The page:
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The Soul of the Nation is Still on the Ballot
And the soul is our environment

Slavery was our country’s original sin, and one that tarnishes the nation’s soul to this day; a terrible legacy that has reverberated through generations. Now there is another sin our country is in danger of committing that will possibly have even farther-reaching consequences: destruction of the environment that leads to catastrophic climate change.

Just as the incoming Biden administration is mobilizing on the COVID crisis, it must mobilize now on climate. Unchecked global warming will make this pandemic look like child’s play. As a long time civil rights activist and pastor, I don’t think of myself as a “fire and brimstone” preacher, but today I tell folks that you won’t have to go to Hell to see fire and brimstone — you’ll be seeing it right here on earth if we don’t act swiftly to protect God’s creation and respond to the urgent warnings we are getting every day. From the apocalyptic wildfires out west to the hurricanes too numerous to name, it’s happening now. If unaddressed, global warming will cause the largest human catastrophe the world has ever seen. The homes of billions could be uninhabitable by the middle of the century. Even Americans could find themselves among the refugee populations.

The appointment of a senior statesman like John Kerry as climate envoy is a good sign that the Biden administration intends to take it seriously. But the administration cannot do it alone. Our country must mobilize and join the rest of the world, applying lessons learned from fighting the COVID pandemic. One thing we’ve learned is that global challenges require global cooperation – what affects one affects the other.  People of faith must ask themselves, and ask the candidates on our ballot this January — where are your values when it comes to climate change? Will you protect Creation and our most vulnerable brothers and sisters, whether here in the US or in low-lying island nations? As a longtime civil rights advocate, I cannot separate civil rights from climate justice. We know that people of color, both here and around the world, are bearing the brunt of climate disasters.

This environmental struggle is a continuation of the struggle for civil rights, which is really a struggle for justice. I certainly didn’t expect this battle for fair voting rights to continue right into 2020, even after the passing of my friend the late Rep. John Lewis. Yet I don’t despair, because I see progress every day.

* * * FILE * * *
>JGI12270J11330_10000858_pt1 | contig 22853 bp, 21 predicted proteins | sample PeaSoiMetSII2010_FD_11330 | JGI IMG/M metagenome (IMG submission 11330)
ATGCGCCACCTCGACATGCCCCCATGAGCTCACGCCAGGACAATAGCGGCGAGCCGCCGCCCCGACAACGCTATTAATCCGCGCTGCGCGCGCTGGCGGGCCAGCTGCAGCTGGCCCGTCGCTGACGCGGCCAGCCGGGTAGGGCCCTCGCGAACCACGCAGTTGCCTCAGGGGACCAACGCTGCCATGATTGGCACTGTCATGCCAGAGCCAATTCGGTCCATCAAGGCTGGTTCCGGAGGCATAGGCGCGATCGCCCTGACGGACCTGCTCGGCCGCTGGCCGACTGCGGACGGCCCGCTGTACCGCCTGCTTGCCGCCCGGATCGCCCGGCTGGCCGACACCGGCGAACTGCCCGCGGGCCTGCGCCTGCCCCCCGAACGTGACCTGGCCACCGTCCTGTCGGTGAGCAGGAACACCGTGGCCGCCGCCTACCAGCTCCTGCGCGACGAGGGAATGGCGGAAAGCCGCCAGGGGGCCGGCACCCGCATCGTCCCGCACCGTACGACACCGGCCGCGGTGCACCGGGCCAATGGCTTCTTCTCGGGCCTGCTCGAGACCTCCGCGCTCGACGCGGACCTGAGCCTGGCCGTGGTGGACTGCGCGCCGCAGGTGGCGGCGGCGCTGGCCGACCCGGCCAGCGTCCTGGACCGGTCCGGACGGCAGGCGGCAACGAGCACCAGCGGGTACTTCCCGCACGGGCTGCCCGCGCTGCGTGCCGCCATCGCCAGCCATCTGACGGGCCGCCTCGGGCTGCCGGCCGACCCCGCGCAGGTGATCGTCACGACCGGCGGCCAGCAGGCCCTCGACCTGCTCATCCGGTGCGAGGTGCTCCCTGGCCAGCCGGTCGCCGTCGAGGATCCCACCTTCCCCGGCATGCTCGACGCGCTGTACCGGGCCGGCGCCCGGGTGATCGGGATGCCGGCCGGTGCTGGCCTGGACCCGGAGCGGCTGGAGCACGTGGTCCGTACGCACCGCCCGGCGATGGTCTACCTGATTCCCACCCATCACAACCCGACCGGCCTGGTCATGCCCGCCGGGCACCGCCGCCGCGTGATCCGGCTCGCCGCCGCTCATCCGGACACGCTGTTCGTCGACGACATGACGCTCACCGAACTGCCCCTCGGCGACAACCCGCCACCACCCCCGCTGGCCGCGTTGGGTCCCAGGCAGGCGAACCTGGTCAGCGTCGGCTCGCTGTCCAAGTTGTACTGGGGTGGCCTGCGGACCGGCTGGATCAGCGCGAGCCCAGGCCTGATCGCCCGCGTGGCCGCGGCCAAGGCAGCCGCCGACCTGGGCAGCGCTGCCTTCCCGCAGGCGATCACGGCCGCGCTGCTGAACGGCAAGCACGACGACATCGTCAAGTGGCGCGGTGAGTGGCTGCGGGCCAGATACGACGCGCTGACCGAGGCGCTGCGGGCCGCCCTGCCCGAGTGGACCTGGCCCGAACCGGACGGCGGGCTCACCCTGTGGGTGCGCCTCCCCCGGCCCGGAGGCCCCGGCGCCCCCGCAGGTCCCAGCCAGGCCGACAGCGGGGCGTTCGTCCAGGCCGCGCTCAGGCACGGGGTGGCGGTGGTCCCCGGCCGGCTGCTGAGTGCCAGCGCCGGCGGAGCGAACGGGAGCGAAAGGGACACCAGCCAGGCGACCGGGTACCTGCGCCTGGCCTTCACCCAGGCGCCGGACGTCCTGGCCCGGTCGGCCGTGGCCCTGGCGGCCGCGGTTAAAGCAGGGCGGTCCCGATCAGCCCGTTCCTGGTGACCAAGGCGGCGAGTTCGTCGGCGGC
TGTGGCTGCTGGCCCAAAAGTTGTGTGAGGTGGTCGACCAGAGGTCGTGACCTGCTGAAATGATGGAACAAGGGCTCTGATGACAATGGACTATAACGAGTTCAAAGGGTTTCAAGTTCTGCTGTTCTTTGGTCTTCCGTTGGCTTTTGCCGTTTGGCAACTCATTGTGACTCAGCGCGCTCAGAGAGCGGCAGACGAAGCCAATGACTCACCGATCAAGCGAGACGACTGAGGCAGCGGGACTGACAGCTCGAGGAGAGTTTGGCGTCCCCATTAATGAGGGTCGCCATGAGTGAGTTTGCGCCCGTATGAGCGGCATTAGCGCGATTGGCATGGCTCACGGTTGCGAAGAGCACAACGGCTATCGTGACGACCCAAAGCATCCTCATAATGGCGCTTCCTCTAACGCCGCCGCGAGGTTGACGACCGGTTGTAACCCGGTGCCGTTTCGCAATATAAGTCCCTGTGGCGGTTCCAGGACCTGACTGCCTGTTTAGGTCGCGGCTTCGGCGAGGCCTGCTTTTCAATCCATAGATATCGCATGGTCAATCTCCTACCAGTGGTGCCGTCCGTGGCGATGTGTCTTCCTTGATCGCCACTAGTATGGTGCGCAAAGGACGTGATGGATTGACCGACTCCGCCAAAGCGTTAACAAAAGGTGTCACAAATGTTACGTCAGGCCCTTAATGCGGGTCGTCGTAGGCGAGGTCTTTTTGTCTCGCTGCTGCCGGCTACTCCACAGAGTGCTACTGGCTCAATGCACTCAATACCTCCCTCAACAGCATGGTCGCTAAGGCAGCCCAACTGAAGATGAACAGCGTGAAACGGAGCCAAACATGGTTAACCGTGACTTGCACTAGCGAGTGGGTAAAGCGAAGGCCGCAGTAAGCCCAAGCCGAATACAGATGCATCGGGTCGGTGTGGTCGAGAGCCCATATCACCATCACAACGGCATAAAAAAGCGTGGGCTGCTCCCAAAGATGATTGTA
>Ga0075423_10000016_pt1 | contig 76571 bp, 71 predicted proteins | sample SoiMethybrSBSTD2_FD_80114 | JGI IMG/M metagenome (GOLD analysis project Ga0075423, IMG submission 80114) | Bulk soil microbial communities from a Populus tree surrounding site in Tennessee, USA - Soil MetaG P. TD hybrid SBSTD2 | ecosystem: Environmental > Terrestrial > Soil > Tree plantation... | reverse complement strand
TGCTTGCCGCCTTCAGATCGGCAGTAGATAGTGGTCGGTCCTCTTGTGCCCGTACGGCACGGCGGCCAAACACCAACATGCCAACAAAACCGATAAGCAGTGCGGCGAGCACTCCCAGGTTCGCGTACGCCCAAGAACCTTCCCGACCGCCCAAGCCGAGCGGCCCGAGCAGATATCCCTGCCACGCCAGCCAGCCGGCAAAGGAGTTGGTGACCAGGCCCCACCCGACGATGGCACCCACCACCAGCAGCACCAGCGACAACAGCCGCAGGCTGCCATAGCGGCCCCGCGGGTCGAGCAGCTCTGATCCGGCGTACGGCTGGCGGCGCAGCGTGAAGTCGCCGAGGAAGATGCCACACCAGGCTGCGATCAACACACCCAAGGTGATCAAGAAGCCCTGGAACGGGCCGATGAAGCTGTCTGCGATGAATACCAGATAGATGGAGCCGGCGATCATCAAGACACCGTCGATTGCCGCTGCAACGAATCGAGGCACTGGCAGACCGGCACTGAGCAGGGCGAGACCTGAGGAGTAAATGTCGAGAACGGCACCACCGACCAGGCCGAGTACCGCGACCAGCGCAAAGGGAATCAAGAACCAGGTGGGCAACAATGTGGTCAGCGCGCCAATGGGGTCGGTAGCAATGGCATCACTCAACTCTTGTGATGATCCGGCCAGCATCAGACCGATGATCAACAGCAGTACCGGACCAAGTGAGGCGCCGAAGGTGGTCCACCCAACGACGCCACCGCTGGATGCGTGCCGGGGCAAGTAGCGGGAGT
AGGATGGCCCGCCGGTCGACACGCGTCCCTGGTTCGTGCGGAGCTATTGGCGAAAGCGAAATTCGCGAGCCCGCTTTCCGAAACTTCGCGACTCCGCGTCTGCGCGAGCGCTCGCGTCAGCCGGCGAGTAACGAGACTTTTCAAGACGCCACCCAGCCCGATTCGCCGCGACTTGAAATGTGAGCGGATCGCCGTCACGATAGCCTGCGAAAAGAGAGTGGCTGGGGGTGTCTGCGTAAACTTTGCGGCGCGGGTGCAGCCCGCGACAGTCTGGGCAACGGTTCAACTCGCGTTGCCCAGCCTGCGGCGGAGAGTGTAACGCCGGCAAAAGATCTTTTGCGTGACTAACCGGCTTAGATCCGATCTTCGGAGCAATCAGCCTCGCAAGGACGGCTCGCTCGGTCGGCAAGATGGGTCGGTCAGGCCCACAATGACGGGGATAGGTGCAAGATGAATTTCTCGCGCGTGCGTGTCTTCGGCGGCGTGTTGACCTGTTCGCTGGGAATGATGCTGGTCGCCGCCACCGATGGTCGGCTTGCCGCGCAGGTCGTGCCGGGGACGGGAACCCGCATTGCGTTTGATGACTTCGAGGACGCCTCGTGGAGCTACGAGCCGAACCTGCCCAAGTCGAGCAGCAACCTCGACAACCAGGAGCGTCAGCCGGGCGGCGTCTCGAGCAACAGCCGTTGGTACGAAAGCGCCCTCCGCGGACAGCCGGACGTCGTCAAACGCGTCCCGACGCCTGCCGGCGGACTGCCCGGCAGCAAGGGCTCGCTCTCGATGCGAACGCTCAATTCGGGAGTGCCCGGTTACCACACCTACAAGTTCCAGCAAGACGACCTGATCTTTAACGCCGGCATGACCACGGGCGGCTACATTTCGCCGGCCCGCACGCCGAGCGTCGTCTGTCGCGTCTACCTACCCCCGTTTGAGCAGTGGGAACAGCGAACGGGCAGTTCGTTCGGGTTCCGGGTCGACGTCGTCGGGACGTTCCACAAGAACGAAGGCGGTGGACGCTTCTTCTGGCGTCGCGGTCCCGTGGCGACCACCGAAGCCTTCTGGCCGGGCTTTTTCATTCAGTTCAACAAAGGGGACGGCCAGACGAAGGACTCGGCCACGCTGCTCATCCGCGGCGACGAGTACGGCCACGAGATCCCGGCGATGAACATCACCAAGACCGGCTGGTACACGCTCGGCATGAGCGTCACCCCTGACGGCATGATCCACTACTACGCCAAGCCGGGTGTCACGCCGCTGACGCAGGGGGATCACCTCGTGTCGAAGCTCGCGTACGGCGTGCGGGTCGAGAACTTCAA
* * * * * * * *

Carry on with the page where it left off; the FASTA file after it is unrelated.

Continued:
As a Christian, I often look to scripture for guidance. In Isaiah 40:31, God tells a weary people to not give up — that they will be given the strength of eagles. We too must trust in God to give us strength as we face the turbulent winds challenging our frustration and disappointment as we fight to achieve climate mitigation. We will “mount up on wings of eagles and not grow weary nor faint”.

America’s soul is always a work in progress, and we have been warned against hubris. We have a chance to take a step forward, toward justice, and Georgia voters have the eyes of the nation upon us. My prayer is that we all answer the call, and make it known that protecting our environment is not a partisan political issue or even optional — it is about survival. America’s soul — and the environment that gives life to all God’s creatures — is truly on the line. The climate crisis is deeply bound up with racial injustice, and now the diverse state of Georgia will make some consequential choices. I urge my fellow Georgians to express their values through their ballots this January and begin to redeem the soul of America.

Rev. Durley is on the Blessed Tomorrow Leadership Circle, and is the Board Chair of Interfaith Power & Light. He is also the Pastor Emeritus of the historic Providence Missionary Baptist Church of Atlanta, where he served for over 25 years.

 

 

 

 

 

 

 

 

 

 

 

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